After your application has been allocated to an officer they will generally take between one and three months to make a final decision on your application. Processing times largely depend on whether you have supplied your visa officer with everything they have requested in your Invitation to Apply, or if there are any other issues (such as medical conditions) we need to follow up on."

So basically, we won't get a case officer until the beginning of August. If all goes well, then we should get a result by the beginning of November, but we will need to have an interview as we don't have a job yet, which might delay everything.

But that is a good thing, really, as we've now got a lot of saving to do (I'd like us to have another £4K in the bank as a minimum), and a lot of organisation!

And in other news, I am now the proud owner of an accordion! (and it didn't really bite into the £4K - it was from the Family Centre, and, despite me offering more, she only charged me £25 for it!)

Wednesday, 8 April 2009

Let's Go... We Can't....

We went to see "Waiting for Godot" last Thursday with Sir Ian McKellan and Patrick Stewart in the main roles of Estragon and Vladimir, and Simon Callow and Ronald Pickup as Pozzo and Lucky. These were tickets which we bought a long time ago - hitting redial for about half an hour to get through to the Theatre Royal box office, and even then, we got some of the last tickets remaining (seated, at least - when we arrived at the theatre, almost every available space around the back and sides was filled with people standing!).

It was worth both the panic at the buying stage, and then the long wait, though. The performance was amazing! The stage setting was very sparse, and appeared to be deliberately ambiguous as to location and time; this could have been set at any time from late Victorian through to any time in the future. There were some glorious lighting effects (the moonlight was particularly beautiful, throwing lacy patterns onto the stage).

Of course, the stars of the show met and exceeded expectations. SIM as Estragon was a thoroughly believable tramp - I spent a good chunk of the first ten minutes peering forwards wondering if it really was him! The range of his emotions, and the complete bewilderment when he was being reminded of something he'd forgotten, sustained throughout the two and a half hours on stage, was fantastic.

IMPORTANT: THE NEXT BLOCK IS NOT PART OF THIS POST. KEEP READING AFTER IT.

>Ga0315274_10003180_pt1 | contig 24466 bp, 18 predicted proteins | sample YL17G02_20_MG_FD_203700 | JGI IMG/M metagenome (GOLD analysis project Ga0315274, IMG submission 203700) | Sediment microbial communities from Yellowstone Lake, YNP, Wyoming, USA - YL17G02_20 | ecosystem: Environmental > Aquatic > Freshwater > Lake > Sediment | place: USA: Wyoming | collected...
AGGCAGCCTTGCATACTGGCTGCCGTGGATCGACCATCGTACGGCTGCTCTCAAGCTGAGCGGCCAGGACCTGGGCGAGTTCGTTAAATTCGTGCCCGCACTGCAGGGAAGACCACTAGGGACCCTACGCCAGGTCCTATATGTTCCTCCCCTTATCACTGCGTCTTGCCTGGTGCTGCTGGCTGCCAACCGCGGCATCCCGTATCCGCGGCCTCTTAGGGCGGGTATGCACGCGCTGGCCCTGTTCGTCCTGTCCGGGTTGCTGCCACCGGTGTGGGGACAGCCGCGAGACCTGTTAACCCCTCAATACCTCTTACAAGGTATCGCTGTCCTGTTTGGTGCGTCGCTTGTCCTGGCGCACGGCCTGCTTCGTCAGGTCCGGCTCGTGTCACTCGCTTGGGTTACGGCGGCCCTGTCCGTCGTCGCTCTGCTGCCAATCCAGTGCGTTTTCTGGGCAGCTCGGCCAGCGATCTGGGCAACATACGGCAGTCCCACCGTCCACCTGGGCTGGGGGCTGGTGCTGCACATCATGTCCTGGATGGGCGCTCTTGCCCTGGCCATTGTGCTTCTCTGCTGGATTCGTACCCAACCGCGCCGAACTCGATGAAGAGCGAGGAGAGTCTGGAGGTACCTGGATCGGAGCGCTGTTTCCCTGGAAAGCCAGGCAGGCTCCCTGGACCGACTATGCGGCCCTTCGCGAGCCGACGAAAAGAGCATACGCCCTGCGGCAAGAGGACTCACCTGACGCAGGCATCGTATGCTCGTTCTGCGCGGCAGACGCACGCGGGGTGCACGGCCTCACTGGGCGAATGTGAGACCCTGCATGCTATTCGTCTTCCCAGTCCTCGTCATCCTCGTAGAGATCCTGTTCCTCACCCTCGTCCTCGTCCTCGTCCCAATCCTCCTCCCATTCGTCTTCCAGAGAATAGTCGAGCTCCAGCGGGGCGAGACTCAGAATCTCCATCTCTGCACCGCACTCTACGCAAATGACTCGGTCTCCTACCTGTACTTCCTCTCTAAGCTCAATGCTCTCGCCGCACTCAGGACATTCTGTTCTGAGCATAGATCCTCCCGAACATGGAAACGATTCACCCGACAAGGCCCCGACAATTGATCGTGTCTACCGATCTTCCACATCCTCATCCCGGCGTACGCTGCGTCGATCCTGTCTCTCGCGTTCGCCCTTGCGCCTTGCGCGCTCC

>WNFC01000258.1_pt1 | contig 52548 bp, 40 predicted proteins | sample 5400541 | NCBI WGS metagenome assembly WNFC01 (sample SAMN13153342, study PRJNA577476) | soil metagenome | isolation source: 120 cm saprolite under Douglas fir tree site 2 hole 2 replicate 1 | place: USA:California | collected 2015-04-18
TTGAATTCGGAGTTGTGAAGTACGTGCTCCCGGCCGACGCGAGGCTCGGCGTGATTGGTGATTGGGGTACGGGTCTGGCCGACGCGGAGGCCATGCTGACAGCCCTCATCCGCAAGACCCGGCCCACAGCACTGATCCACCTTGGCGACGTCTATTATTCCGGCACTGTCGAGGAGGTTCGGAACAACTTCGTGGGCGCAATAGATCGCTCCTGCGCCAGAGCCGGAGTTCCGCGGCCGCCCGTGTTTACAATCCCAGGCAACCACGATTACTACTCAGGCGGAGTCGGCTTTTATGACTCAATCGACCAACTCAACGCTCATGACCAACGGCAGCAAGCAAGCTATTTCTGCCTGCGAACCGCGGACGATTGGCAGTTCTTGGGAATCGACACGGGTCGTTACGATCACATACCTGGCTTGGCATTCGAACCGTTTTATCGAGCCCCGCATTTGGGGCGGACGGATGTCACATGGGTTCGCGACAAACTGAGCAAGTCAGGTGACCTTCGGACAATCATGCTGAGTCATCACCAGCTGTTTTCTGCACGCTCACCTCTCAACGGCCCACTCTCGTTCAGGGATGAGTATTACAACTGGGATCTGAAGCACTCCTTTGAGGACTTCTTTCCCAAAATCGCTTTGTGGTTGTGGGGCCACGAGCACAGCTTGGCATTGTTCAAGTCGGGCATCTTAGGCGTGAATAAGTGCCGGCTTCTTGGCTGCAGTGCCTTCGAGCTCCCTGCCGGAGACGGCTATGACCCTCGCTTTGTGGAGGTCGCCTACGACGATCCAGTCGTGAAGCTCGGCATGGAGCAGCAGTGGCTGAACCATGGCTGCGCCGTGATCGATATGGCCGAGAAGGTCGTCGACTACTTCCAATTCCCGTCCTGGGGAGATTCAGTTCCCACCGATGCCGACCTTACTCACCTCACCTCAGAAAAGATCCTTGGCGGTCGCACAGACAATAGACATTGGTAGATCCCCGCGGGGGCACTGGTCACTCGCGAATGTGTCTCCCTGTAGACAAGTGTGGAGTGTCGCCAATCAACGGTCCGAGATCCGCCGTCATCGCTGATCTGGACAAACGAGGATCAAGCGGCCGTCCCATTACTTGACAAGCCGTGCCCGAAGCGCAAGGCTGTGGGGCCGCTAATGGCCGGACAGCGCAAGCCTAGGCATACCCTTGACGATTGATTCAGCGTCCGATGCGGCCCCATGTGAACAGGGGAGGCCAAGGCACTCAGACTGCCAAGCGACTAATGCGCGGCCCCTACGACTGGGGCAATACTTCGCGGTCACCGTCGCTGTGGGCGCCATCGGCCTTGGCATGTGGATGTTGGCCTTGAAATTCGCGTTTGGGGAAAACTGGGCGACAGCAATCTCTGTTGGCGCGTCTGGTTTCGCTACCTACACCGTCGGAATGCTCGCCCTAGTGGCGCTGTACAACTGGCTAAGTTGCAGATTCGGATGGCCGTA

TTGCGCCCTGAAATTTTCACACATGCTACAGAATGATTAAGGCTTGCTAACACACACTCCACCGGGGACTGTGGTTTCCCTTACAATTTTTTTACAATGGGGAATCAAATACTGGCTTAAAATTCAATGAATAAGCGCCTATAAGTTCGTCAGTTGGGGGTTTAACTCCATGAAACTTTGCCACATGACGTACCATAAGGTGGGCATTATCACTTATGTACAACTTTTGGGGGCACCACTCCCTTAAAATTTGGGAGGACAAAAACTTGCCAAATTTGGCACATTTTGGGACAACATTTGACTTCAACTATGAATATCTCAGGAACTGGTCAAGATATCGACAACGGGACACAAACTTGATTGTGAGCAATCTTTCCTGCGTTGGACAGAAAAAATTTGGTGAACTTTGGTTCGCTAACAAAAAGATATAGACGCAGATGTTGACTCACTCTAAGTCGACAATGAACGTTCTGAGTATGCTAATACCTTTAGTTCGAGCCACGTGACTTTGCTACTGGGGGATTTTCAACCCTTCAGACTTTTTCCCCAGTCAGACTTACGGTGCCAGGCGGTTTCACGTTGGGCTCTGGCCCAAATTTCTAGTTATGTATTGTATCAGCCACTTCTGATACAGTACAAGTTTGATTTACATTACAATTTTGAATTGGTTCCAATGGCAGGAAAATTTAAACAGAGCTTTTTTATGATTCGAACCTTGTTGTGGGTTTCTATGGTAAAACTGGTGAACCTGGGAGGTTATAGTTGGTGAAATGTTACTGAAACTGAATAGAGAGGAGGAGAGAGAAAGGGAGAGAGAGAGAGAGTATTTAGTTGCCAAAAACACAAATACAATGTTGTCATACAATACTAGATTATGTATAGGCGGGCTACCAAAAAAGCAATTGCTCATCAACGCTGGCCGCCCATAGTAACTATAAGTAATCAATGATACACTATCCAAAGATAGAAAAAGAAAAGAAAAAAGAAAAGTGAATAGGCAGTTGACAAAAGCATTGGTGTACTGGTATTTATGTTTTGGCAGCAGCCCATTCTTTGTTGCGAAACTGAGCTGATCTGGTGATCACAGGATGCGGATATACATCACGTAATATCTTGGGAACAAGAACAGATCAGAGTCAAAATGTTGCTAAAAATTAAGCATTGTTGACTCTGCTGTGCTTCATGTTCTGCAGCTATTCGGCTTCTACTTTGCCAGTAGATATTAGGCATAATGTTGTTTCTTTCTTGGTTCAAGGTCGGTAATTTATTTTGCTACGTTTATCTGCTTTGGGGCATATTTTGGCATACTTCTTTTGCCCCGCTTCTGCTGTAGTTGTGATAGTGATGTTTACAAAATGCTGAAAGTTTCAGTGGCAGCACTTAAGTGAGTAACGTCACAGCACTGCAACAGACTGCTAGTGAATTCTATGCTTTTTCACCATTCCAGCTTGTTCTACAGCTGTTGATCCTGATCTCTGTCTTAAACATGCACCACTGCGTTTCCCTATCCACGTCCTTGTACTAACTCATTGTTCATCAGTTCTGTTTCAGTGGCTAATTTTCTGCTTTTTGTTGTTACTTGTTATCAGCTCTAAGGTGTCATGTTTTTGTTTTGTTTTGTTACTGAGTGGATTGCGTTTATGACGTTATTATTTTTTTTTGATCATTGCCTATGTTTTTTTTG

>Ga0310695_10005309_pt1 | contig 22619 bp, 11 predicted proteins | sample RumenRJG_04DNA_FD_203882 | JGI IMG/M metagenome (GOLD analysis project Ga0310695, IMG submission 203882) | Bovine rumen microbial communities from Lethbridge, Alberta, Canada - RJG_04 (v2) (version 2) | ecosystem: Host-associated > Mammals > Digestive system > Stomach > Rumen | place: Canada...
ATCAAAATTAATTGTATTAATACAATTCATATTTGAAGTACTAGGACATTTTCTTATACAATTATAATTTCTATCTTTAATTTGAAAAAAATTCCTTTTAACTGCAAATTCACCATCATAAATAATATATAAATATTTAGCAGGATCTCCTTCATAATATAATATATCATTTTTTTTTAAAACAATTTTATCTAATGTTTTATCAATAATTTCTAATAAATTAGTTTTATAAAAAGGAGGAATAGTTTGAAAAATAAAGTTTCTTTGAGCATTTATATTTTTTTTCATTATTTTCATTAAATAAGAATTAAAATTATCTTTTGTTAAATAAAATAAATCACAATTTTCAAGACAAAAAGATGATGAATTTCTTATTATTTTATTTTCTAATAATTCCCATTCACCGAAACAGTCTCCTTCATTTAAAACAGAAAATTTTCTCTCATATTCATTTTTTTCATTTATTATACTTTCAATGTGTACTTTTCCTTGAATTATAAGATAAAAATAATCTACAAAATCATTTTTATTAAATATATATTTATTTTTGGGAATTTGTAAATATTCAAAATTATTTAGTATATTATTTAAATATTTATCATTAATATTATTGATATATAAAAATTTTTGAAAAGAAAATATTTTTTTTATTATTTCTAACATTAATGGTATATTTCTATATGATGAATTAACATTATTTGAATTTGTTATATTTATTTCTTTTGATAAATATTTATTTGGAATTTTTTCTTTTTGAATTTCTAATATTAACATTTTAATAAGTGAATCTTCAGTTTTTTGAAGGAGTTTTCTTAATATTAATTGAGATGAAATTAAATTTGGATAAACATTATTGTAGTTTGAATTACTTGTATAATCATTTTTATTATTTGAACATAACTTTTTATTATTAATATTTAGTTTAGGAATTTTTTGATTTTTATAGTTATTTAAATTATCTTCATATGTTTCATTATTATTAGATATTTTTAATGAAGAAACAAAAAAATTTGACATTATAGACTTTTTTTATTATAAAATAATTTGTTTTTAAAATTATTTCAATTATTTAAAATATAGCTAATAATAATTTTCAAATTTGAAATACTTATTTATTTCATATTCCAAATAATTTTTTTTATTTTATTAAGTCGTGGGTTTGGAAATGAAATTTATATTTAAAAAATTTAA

PS as Vladimir was always going to be PS - he has such a powerful personality both on stage and off that it is slightly difficult to adjust to him portraying someone else. However, once I'd got past the "Squeeee, I'm watching Patrick Stewart!", I really enjoyed his performance as well. His mood swings were just wonderful to watch, and you really got caught up in the emotion.

The double act was even better than the two performers on their own. You really got the sense that these were two people who had been together for half a century, and who knew each other so well that sentences didn't need to be finished. Their genuine affection and joy for each other radiated out from the stage.

Both stars are approaching 70, and, as such, are exactly the same age as the characters they are portraying - apparantly the actors would usually be a lot younger due to the physical nature of the show (Estragon's character appears climbing over a wall at the start of each half, and the byplay with Pozzo and Lucky, particularly in the second half, gets very active), and I was incredibly impressed that both of them were doing this night after night for what is (round the country) a very long run! Yes, I know that they are actors, and this is their job, but they are both coming up to five years past retirement!

One of the pieces of production which I loved happened right at the start of the second half; there was one tree on stage, and at the beginning it is bare and dead. As the curtain goes up after the interval, there are a few leaves on the tree. The change was so subtle that I looked at it wondering whether I had just been inattentive and missed the leaves, and they had been there all the time. This played brilliantly with the whole theme of memory which runs throughout the play (but is much more prevalent during the second half); of doubting whether your own memory is correct, and whether an event actually happened or not.

I also really enjoyed the fact that I could understand what was happening. This might seem a given for going to the theatre, but I knew that Beckett is a bit random and wasn't entirely sure whether I'd be able to follow what was going on! (Particularly since I'd got completely lost at the Ionesco a couple of years ago) (John had offered to show me the video that he has beforehand so that I'd get an idea, but I'm very glad now that I didn't - some of the jokes relied a lot on the suprise of what was said, and I'm glad that I didn't know what was going to happen in advance). The meaning of the play - well that is a different matter; there are so many interpretations as to what was going on, who Godot is, why they are waiting for him, that I could keep on thinking about it and realising something new till next year, and still not have covered it all. Which means that I get extra value from the play! ;-)

Overall, the play was amazing - I thoroughly recommend anyone who can to go and see it (though I understand from my little sister that the cheapest seats now available in London are £50!)